Stopping Bees From Swarming

My last blog entry was about using swarm cells to create new hives.  I mentioned some of the things I do to try to stop my hives from swarming, but, as noted, it doesn’t always work.  Here’s a bit more detail on what I do to try to keep hives from swarming.

1) I split “early and often.”  I will often make splits (create new, nucleus hives from parent hives) well before the drones are out.  As these early splits grow, I constantly add a new frame of eggs and unsealed brood.  This keeps the bees occupied, so that they do not become laying workers.   Once the drones are out any queen they create can be mated and lay into a strong hive.  Alternately, I use this strong, queenless hive as a starter for queen rearing.

Later, when drones are at the “purple eye stage” (opened capped drone cells show larvae with dark eyes) or flying.  I split a strong hive anywhere from one to four times.

The downside of all this splitting is that you get less honey.  The positive side is that it seems to reduce swarming and you get more hives.

2) I try to stay ahead of the bees.  When 5 of the frames look to be full of bees in the middle of the day I add another brood box or super.  I don’t pull out the frames to check.  I just pop the top and look down.  I choose mid-day so that the flying bees are out and about.  Why?  Hummm, I’ve always done it that way.

3) When I add another box, I always pull up 2 frames of eggs and larvae into the new box.  I do not use queen excluders so these frame are usually available.  I then add 2 new frames to the lower box, usually in positions 2 and 8 (in a 10 frame hive).

When I push the outlying frames to the center, I make sure they are not honey bound: that the frames now in the center have open cells, or have eggs and/or brood in them.  Bees, so I’ve read, will not cross honey to go up.  Honey appeantly means: “nothing up above, don’t go there”  I never put anything between frames of brood, but if there is only honey to push to the center, I will insert drawn comb or foundation.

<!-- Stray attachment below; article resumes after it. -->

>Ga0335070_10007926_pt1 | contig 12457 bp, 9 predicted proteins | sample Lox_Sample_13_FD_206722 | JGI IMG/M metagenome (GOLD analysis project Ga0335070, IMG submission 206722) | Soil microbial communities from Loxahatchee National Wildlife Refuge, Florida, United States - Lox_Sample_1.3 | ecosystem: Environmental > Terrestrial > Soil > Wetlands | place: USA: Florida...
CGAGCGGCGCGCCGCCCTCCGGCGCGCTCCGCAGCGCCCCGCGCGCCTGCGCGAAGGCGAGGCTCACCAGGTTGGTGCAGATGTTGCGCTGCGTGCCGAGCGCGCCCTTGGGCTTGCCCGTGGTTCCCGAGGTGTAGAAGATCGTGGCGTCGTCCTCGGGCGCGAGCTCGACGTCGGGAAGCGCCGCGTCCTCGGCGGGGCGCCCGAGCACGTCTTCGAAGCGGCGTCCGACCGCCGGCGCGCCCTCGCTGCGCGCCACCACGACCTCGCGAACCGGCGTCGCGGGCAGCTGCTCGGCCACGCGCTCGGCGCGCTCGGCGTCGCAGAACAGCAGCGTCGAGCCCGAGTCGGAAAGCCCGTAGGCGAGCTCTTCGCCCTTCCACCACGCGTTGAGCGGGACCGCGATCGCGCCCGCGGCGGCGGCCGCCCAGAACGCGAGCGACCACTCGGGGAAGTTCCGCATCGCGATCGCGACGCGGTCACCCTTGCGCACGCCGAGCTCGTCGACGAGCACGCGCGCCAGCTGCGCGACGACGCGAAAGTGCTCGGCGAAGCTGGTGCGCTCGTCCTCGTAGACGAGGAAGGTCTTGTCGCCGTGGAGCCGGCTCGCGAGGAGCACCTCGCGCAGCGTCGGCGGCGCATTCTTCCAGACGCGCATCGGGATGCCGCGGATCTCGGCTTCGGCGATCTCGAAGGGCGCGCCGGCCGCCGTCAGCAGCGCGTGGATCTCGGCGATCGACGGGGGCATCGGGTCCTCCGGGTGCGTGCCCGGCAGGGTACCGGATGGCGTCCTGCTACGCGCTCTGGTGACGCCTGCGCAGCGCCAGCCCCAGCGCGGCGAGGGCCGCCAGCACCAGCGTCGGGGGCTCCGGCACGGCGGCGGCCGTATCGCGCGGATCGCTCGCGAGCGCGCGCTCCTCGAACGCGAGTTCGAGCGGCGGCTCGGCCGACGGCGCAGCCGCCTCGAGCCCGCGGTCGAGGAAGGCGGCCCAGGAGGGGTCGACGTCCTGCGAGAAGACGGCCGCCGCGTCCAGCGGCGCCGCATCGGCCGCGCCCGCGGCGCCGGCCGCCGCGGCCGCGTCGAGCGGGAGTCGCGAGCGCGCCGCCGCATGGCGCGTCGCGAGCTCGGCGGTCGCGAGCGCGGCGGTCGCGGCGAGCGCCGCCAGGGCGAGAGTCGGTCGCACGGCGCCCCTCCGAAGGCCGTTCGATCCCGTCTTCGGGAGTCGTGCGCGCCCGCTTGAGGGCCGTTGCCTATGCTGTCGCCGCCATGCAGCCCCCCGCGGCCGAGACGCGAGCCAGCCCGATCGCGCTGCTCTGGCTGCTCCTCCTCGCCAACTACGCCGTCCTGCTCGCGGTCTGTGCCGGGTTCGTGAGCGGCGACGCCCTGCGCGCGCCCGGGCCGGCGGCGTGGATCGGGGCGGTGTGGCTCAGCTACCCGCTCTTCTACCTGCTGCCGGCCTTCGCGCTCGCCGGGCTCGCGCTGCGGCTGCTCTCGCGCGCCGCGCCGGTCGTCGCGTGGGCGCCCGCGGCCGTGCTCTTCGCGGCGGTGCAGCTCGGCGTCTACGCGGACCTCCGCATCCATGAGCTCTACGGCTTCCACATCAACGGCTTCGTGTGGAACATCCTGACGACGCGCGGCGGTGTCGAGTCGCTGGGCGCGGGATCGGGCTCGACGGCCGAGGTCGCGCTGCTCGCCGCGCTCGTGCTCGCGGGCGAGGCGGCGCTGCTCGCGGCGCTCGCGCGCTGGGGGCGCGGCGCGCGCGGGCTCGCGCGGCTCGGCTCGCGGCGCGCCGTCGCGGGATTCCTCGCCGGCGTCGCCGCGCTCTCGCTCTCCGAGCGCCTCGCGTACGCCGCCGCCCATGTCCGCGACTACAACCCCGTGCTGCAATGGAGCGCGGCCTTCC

4) In my supers I alternate drawn comb with frames of foundation.  I do this in hopes that the bees see work before them, so they get occupied with creating wax and building comb – putting their energy there instead of swarming.

5) I periodically make sure the hives are not honey bound.  I do this by checking the center frames in each box, usually when I’m looking for swarm cells.  I don’t do this often, because it rather disrupts the hive.  However, if I’m looking for swarm cells, I’m creating havoc within the hives, so I figure “go for it”.

Does all this work?  Sometimes.  But every year I have hives swarm.  In the books you can go over to the swarm, lower the branch into a box and take it away.  I’ve hived some swarms.  However, my girls often go up to the top of a tall cedar and thumb their collective noses at me.

It is said that most swarms do not survive in the wild.  However our farm and my beeyards are in the land of tall trees – cedar, maple, alder – and lots of squirrls and woodpeckers, who make lots of cavities in the trees. I always hope the bees find a new, natural home and flourish.

About brookfieldfarmhoney

Brookfield Farm, a small off-grid apiary in Maple Falls, WA focuses on the beauty and bounties of Washington’s wilderness. I sell honey from our bees, whose naturally-treated, antibiotic-free hives are home to bees who fly Washington’s mountains and farmlands. Herbal salves and lip balms from Brookfield beeswax. Delicately infused honeys and vinegars. Varietal honeys from independent Washington beekeepers. Karen Edmundson Bean: beekeeper, photographer. Her love of the wilderness inspires her to discover new ways of bringing the wonders of nature to others. Brookfield Farm : the tastes, textures, sounds, and images of nature.
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